But as I recall, if one axis was close, and I made adjustments to two axes

(alt and az), the axis that was close to correct would oscillate

(overshoot). I would then move that axis to the mid position (between the

extremes of the oscillation), and then leave it alone and concentrate on

bringing the other axis close to correct position. Once both were of nearly

equal magnitude, I could then quickly get a good alignment by adjusting both

together.



I have even had situations where I have had to go _double_ the distance,

rather than half the distance, to get aligned in a reasonable number of

iterations. If memory serves, that tended to be the case when I was aligning

to stars on different sides of the meridian, but it has been a while and I'm

not entirely sure.



Ron Wodaski

www.newastro.com







-----Original Message-----

From: Ray Gralak [mailto:ray@...]

Sent: Monday, July 03, 2000 10:27 AM

To: ap-gto@...

Subject: RE: [ap-gto] 400 GTO First report



> > I figured six times meant I might have the dreaded 'orthogonalilty'

problem. > > Now how in @^#$ am I suppose to shim this scope when it's mounted. Man

that > > looks like a non-newmoon night task. I am not gonna try that in the

complete > > dark!

>



Hi Jeff,



To cut down on the iterations when polar aligning your scope

for each iteration you should only adjust the altitude and azimuth

adjustments to move Polaris half-way to the center of your finder (or

eyepiece when you get sufficiently close). If you put Polaris in

the center each time you will overshoot the correction and it will

take more iterations.



-Ray Gralak







---------------

Life's too short to send boring email. Let SuperSig come to the rescue.

click.egroups.com/1/6137/7/_/3615/_/962645188/

---------------



----------------------------

#731 Jul 3, 2000

Hi Ron,



Usually the 1/2 way won't work well if the mount is not very level.

In that case, you will get one axis affecting the other. Otherwise it

has always worked quite well for me (30+ times with my 1200). Of course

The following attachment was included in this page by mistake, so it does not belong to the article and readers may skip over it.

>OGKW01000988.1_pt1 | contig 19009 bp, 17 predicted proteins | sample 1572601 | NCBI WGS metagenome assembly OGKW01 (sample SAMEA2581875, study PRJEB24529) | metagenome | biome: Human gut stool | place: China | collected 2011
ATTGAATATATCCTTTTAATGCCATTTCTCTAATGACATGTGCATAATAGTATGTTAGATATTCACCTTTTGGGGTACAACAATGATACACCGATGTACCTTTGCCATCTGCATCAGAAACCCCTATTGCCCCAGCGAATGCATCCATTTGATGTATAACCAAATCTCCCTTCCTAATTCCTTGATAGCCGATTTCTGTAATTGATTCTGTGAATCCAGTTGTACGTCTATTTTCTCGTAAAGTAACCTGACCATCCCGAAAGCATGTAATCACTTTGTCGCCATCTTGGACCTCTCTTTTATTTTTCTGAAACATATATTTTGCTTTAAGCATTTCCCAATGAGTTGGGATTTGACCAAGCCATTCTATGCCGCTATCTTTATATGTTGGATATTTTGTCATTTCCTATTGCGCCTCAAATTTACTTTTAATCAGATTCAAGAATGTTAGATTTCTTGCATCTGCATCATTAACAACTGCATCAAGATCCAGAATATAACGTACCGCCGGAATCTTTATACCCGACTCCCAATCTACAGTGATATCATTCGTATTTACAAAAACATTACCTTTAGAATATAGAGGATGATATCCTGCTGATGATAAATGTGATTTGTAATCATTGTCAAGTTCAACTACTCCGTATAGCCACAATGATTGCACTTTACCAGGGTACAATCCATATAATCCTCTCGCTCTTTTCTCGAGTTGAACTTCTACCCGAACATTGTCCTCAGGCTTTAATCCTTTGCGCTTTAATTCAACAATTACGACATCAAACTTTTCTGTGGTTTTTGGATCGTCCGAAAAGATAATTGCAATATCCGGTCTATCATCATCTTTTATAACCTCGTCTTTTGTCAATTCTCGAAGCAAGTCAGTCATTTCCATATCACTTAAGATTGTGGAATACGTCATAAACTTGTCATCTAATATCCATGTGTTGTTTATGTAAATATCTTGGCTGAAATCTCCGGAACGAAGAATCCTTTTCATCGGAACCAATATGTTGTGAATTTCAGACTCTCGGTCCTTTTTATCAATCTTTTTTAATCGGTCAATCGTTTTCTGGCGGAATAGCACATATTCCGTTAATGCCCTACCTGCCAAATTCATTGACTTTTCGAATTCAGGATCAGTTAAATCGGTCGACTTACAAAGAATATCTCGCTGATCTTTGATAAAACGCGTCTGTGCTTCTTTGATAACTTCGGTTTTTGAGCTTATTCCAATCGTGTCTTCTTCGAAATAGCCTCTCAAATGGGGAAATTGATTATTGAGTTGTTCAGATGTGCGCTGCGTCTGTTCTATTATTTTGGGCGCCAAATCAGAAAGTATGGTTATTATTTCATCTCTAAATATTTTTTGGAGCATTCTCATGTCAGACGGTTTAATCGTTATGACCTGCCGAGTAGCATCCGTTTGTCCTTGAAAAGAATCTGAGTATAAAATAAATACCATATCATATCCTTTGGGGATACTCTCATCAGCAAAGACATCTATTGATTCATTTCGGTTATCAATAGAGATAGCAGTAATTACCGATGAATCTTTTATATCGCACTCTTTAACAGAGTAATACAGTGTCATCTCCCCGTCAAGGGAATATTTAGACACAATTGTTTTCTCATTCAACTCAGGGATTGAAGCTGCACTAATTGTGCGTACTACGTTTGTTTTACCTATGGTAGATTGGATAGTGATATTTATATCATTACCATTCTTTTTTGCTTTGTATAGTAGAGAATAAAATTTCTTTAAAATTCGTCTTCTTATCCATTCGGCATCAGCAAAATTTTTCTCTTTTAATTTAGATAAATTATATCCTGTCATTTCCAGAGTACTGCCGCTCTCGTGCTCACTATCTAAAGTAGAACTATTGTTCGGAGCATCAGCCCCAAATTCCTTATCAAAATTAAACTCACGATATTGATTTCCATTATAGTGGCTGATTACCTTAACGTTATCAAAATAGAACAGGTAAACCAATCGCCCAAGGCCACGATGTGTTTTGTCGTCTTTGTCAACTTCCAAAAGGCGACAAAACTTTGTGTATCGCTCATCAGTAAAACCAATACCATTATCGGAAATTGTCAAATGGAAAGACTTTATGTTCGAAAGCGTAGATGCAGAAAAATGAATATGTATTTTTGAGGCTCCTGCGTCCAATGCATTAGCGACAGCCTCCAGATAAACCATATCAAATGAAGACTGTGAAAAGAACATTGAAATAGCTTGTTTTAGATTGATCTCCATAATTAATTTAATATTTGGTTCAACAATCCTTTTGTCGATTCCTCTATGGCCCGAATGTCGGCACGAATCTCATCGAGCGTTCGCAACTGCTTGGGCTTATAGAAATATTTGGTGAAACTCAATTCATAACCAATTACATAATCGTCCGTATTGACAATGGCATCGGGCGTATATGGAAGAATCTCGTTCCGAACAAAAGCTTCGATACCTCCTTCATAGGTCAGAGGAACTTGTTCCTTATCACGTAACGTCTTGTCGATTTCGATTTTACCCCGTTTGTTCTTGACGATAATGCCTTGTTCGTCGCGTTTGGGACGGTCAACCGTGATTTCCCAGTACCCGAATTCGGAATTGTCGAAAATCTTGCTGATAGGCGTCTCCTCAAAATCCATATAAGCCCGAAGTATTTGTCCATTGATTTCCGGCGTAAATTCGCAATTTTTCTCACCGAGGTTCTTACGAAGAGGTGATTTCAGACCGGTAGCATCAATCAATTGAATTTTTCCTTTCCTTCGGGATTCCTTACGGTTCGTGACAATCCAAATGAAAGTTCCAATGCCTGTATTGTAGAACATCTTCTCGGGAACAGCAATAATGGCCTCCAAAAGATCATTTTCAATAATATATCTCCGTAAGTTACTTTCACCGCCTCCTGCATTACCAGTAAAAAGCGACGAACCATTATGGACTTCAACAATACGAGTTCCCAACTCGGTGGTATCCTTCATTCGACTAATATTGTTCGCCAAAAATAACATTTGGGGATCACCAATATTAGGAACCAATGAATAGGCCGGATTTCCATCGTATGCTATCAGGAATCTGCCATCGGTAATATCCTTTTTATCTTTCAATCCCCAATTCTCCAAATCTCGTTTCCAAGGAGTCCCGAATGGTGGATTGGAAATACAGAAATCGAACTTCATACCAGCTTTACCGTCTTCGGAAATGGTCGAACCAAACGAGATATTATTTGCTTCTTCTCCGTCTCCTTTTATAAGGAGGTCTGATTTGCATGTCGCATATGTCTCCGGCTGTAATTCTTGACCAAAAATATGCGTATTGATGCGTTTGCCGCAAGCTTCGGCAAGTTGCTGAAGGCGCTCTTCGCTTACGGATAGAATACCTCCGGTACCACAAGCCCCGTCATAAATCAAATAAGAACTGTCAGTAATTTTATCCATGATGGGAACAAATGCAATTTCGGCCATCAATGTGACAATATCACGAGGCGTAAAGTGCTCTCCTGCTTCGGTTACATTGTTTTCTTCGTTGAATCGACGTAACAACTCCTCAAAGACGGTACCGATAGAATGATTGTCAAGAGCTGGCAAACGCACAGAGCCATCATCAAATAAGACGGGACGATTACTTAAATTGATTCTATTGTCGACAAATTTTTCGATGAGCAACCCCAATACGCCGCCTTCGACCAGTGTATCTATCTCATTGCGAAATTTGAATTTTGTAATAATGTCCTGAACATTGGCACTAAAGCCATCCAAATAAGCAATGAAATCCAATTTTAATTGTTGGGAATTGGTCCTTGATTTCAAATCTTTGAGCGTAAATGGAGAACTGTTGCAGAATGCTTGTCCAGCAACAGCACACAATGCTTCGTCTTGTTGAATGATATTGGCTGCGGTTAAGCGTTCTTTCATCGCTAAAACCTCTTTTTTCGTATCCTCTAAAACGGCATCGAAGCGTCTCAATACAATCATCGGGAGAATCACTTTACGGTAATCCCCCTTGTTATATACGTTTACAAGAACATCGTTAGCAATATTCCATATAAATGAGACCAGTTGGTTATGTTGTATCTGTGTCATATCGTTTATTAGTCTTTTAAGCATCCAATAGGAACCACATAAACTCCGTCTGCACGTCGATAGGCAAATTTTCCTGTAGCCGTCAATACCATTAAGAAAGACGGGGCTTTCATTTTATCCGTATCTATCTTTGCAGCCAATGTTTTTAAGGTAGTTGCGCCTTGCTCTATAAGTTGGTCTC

the OTA has to be close to orthogonal too.



-Ray

> -----Original Message-----

> From: Ron Wodaski [mailto:ronw@...]

> Sent: Monday, July 03, 2000 10:49 AM

> To: ap-gto@...

> Subject: RE: [ap-gto] 400 GTO First report

>

>

> It's not always the case that half-way will work for you, and I wondered

> why. I have a theory, of course g>.

>

> The basis of my theory is this (untested) assumption, but I think it's true:

> because the two coordinate systems (alt-az and equatorial) are oriented so

> differently, making a change to a single axis (alt or az) can affect

> position in the other coordinate system along two axes (RA and Dec).

>

> For example, if one axis (alt or az) is very close to correct, and the other

> is not, you should avoid making changes to the one that is close to correct,

> and concentrate on getting the other one close to correct, too. I haven't

> had to do this kind of polar alignment for several months, so my experience

> isn't fresh. I'm currently using a polar scope on an NJP 160, although I

> have a 400 GTO coming and will have to re-learn these skills.

>

> But as I recall, if one axis was close, and I made adjustments to two axes

> (alt and az), the axis that was close to correct would oscillate

> (overshoot). I would then move that axis to the mid position (between the

> extremes of the oscillation), and then leave it alone and concentrate on

> bringing the other axis close to correct position. Once both were of nearly

> equal magnitude, I could then quickly get a good alignment by adjusting both

> together.

>

> I have even had situations where I have had to go _double_ the distance,

> rather than half the distance, to get aligned in a reasonable number of

> iterations. If memory serves, that tended to be the case when I was aligning

> to stars on different sides of the meridian, but it has been a while and I'm

> not entirely sure.

>

> Ron Wodaski

> www.newastro.com

>

>

>

> -----Original Message-----

> From: Ray Gralak [mailto:ray@...]

> Sent: Monday, July 03, 2000 10:27 AM